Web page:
It’s hard to hear vulnerable, encouraging messages when you come from a working-class background and are deemed “at risk” of teen pregnancy, school dropout, or incarceration and the world is quick to want to over-sexualize you. It’s all too much. Young women benefit from being mentored and encouraged in tangible ways. As a graduate student, I studied the role of low-achieving girls, those that didn’t get As in high school and learned that the difference between those who still decided to go to college and those that didn’t was an adult that encouraged them and the attitude that you can always try again (which they likely learned from a caring adult).

Intriguingly, you connect colonialism with the feeling of imposterism known to many women of color. You write, “Our ancestors, whether they were colonizers or the colonized or both, lived in systems of violence, oppression, and dominance, and they left behind for us the inferiority and superiority complexes of our communal history.” But today’s chingonas are the “generation of change agents,” you go on to say. Why are you optimistic this is true?

Because I have no other option! I choose to hope and have faith that as we heal on the inside we will also heal the communities around us. I am optimistic this is true because we are more aware now than in past generations about the effects of our experiences on our psyches. For many women, especially women of color in a society that is still governed, taught, and managed by predominantly white males across fields, it is so much easier to feel like an imposter. As we enter more spaces and diversify work environments and communities, we are literally changing history. This is how chingonas are change agents.

In high school, you went from failing most of your classes to straight As in a matter of months. This turnabout happened because you stopped fighting, you stopped being a chingona. Please explain this seemingly contradictory cause and effect and the conflictions it caused you?

Falling in line with what is expected is following the path of least resistance—it is giving in to the way we’ve decided is the right way to live life. This is the feeling I had when I just did what teachers and other authority figures in school expected of me. I had no room to question how and why we were being taught such a one-sided curriculum. I just got in line with what was expected and this is the opposite of being a chingona. Internally, I was letting my curiosity die and yet, this was considered success. This was the conflict I carried until I allowed myself to learn from non-dominant voices in history, art, and science and then also allowed myself to learn from the incredible wisdom in my own family and community. This helped me feel less one-sided in my understanding of the world. Less like a by-product and more like a chigona fighting to explain her existence.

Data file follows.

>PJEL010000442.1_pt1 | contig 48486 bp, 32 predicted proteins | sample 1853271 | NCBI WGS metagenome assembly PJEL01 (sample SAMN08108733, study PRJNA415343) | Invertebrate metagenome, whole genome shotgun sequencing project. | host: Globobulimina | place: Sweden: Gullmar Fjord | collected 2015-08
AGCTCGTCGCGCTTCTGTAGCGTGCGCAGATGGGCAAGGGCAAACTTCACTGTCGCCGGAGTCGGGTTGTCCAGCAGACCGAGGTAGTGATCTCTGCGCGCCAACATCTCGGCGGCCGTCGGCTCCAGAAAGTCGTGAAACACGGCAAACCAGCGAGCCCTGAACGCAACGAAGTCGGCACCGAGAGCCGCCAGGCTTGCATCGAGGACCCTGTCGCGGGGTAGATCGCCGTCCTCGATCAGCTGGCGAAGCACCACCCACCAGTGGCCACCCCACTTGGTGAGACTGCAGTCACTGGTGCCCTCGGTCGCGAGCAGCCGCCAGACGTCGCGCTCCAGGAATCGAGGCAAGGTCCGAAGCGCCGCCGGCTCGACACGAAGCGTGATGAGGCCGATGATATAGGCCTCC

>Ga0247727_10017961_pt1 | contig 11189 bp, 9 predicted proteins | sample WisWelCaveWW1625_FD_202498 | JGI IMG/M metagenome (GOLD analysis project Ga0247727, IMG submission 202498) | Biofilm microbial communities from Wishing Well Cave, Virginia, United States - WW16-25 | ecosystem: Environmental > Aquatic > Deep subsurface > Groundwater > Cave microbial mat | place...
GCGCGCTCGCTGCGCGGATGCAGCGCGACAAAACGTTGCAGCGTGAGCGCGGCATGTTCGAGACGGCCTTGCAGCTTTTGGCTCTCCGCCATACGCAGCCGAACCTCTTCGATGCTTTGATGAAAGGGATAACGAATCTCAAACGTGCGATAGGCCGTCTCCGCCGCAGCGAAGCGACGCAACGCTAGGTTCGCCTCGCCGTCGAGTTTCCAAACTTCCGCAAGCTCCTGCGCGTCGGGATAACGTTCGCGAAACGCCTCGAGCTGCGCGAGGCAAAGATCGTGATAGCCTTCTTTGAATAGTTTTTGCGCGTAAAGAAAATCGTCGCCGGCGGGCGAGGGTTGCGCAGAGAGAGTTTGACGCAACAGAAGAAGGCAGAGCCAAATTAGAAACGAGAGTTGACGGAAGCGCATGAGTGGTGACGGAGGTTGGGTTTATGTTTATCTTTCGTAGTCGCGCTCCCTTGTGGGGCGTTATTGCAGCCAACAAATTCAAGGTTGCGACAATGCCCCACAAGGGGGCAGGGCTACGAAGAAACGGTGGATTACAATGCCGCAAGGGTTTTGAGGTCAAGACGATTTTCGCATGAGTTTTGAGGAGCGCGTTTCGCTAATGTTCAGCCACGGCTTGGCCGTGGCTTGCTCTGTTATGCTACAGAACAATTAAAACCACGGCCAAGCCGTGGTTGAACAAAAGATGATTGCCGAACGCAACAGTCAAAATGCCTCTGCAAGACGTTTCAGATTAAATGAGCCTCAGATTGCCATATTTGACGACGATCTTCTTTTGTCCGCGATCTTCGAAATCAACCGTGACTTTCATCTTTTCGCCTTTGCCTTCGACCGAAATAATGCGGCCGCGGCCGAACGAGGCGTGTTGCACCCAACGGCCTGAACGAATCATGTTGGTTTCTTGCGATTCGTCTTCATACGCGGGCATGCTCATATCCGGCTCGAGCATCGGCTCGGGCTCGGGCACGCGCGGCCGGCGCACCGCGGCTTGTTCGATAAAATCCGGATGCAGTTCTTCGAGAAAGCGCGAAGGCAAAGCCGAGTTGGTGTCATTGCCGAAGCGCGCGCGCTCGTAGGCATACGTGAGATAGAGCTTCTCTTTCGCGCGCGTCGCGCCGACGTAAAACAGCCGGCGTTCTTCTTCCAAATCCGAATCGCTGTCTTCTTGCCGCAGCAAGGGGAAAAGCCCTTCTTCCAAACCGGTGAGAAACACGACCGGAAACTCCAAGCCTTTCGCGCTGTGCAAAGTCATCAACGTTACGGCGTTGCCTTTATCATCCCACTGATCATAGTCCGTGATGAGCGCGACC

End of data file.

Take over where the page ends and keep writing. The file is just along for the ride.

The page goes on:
Please describe your spiritual journey. Is there such a thing as a predominate chingona spiritual practice? If I may, what does your spiritual life look like?

Each chingona’s spiritual journey looks different. For me, growing up with a grandmother who loved the Virgencita de Guadalupe from our home, rather than a church—which I don’t ever remember her attending as a young girl in Mexico, my holy and spiritual journey became a very personal and intimate one. As I grew up and was made to attend mass and I encountered more religions and organized spiritual practices, it was a bit harder for me to accept, it still is.

I primarily practice ways to hold captive my thoughts for good, a Christian learning, and I also do love what Jesus is about—holding people in power accountable, ministering to the marginalized, and flipping tables/causing a scene when things are not as they should be (how Jesus did when religious leaders of his time made a mercado out of the church space). I love that Jesus.

Transcendental meditation is also something holy and spiritual for me because it has helped me to heal from my past by helping me manage anxiety and stress. There are many other things that I find holy and spiritual, communities of women coming together for a common purpose, nature, and learning from the wisdom it teaches us, and speaking with the Divine/prayer.

Okay, in closing, will you detail the reasons this very challenging chingona journey—to accepting the complicated histories of our lives, in the pursuit of mindbodyspirit and psychic-level healing—is so important, so necessary even?

As a society we are very good about analyzing and accepting what we can see. It’s taken many years of psychological and sociological work for people to realize how immensely disconnected we are to our spiritual, psychic, and embodied selves. It’s hard to have deep transformative change that heals us when we do not connect mindbodyspirit. I hope that by showing how I came to accept my very complicated history and even feel emboldened to consider myself a chingona is a blueprint for others to do the same. To dig deep, uncomfortably deep, and then experience the beauty and joy of healing.

Celebrate Hispanic Heritage Month

Matt Sutherland

Load Next Article